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Personal profile


After completing my doctorate at Oxford in 2013, I was a postdoctoral researcher in the Centre for Concurrences in Colonial & Postcolonial Studies at Linnaeus University, in Sweden. From 2014 to 2017 I was a Leverhulme Early Career Fellow at King's College London, and I was appointed as Senior Lecturer at Roehampton in 2017. Recently I spent a year at Trinity College Dublin as a Marie Curie visiting fellow.

Research interests

I study literature of the 19th and early 20th Centuries, and I have a particular interest in how British culture was changed and enriched by the European encounter with India. This reflects my background: I originally trained as a historian of South Asia and I continue to look at Victorian Britain as a society intimately, often painfully intervolved with its overseas colonies. Particular interests for me have been cosmopolitan and migratory writers active in 1880s and 1890s London, and the circulation of books and translations throughout the British Empire. While my interests are mainly literary, I have also written on aspects of modern Indian history – including a Scandinavian railway contractor who made his fortune in 1860s Bombay, and the diaries of Irish soldiers serving in India.

In 2016 I published Meeting Without Knowing It: Kipling and Yeats at the Fin de Siècle (Oxford University Press), a comparative study of the two poets at the start of their careers in 1890s London. It won the 2017 University English Book Prize, and was shortlisted for one of the ESSE Book Awards. John Batchelor, writing in Modern Language Review, described it as ‘concise, ingenious, scholarly, dense, and illuminating’.

Research projects

My second book is Flights of Translation: Popular Circulation and Reception of Asian Literature in the Victorian World. Due out in 2022 with OUP, it seeks to make a contribution in two areas: translation studies and the history of reading. The appetite of Victorian readers for classical literature from Asia has been greatly underestimated. The popularity of the Arabian Nights and The Rubaiyat of Omar Khayyam is well known. But this was also an era in which freethinkers consulted the Quran, in which schoolchildren were given abridgements of the Ramayana to read, in which names like ‘Kalidasa’ and ‘Firdusi’ were carved on the façades of public libraries, and in which women’s book clubs discussed Japanese poetry. I am investigating the numerous popular translations that were created to make these texts accessible to the Victorian and Edwardian general readership.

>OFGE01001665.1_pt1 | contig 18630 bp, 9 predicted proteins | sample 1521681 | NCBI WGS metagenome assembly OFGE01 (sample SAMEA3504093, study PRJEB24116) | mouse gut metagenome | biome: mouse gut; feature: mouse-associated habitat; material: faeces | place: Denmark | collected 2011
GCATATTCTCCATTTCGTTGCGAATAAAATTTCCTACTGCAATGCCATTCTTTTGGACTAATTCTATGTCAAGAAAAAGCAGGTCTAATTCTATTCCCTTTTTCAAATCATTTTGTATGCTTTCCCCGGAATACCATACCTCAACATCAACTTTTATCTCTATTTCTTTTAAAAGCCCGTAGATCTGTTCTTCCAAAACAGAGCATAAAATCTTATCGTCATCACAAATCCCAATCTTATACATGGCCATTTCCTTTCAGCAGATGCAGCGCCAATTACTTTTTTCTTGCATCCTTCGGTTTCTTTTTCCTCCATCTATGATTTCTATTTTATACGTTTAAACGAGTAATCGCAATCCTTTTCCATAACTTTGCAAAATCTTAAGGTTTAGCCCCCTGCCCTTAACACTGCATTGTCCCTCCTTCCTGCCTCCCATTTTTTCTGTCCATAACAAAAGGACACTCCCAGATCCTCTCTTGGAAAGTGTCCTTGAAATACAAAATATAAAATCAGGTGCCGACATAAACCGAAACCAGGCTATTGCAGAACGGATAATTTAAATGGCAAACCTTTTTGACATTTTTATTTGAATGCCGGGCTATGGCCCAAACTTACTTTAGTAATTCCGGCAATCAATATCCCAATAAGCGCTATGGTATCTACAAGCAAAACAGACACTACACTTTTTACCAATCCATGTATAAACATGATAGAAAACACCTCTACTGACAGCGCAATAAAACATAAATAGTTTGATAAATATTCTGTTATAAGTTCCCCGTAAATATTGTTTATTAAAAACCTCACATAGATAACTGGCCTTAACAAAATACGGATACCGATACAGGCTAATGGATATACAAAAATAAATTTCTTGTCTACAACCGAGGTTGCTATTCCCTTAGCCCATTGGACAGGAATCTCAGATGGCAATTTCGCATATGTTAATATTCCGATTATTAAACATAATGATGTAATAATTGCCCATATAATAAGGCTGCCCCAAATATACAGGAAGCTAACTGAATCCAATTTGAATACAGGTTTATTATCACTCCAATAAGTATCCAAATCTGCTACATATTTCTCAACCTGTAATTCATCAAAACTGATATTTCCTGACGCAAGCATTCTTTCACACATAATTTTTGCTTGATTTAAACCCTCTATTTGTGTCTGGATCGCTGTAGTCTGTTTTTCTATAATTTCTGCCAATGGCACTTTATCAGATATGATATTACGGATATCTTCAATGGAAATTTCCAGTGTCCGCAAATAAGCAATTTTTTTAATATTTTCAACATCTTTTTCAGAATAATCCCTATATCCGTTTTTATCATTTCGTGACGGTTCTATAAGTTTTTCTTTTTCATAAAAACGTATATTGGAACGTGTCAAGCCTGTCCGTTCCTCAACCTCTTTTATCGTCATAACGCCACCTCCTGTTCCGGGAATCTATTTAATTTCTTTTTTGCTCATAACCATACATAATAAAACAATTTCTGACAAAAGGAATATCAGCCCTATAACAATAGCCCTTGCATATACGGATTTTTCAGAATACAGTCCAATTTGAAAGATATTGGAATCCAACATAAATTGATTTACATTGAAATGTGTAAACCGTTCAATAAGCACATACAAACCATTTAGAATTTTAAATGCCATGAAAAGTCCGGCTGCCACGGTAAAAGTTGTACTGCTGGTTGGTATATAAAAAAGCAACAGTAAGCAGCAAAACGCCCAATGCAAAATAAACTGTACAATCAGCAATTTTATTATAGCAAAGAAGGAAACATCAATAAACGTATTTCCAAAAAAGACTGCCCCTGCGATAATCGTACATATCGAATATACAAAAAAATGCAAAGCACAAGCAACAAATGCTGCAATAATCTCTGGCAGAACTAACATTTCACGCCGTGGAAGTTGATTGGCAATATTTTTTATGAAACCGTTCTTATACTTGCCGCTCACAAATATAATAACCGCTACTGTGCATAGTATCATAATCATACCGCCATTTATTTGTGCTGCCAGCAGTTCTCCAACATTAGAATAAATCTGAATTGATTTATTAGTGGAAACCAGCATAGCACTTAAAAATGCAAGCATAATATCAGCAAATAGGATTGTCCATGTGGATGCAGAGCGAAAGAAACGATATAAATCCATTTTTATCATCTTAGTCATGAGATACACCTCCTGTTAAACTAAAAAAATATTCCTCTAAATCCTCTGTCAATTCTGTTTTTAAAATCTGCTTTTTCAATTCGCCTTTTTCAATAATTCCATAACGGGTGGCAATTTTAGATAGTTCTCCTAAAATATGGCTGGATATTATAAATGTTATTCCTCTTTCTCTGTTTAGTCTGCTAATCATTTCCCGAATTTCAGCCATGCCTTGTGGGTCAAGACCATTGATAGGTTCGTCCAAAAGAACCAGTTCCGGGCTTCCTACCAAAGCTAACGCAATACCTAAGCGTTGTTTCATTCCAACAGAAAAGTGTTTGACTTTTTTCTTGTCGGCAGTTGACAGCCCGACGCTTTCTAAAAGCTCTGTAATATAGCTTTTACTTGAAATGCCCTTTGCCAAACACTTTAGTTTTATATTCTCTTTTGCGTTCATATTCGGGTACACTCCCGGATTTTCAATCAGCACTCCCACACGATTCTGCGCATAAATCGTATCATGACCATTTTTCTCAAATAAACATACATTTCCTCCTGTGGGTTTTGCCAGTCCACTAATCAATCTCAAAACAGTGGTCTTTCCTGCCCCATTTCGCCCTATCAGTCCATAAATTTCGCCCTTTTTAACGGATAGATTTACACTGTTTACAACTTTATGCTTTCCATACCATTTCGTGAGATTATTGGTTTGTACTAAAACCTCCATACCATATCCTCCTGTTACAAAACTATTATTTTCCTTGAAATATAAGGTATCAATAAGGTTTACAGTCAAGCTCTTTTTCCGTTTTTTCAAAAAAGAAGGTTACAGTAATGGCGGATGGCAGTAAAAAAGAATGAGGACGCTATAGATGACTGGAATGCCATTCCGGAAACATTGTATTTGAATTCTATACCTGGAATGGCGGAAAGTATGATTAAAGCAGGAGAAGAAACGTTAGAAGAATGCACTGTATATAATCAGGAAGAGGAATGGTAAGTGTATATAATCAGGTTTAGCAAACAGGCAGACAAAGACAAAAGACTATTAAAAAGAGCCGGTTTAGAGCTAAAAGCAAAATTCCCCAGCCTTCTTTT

Since 2016, I have collected nearly one hundred copies of such translations which contain pencil notes left by their Victorian former owners. I am now cataloguing this collection, which I call AVaTAR (Archive of Victorian Translations from Asia and their Readership). I welcome any requests to visit Roehampton and examine these books.

I was recently awarded a British Academy Mid-Career Fellowship to undertake my third major research project, on Victorian cultures of language-learning and multilingualism.


DPhil English (Oxford University, 2013)

MSt History (Oxford University, 2009)

BA English (Oxford University, 2008)


On the BA English, I teach the first-year module Constructing the Classics, and in the second year Victorian Literature. For the BA English & History I teach nineteenth-century historical fiction in the second year, and the final-year module on colonial and postcolonial India. On the MA in Children's Literature, I teach World Literature for Children, 1880-1950, as part of the component on genre and form.

I would be pleased to hear from any prospective PhD students planning to work on Victorian literature, especially in connection with Asia and the British Empire, or in book history, the history of reading or history of translation.

Twitter: @sikandar_bubb

External positions

Marie Sklodowska-Curie COFUND Fellow, University of Dublin, Trinity College

1 Oct 201730 Sep 2018

Leverhulme Early Career Fellow, King's College London

1 Oct 201431 Jul 2017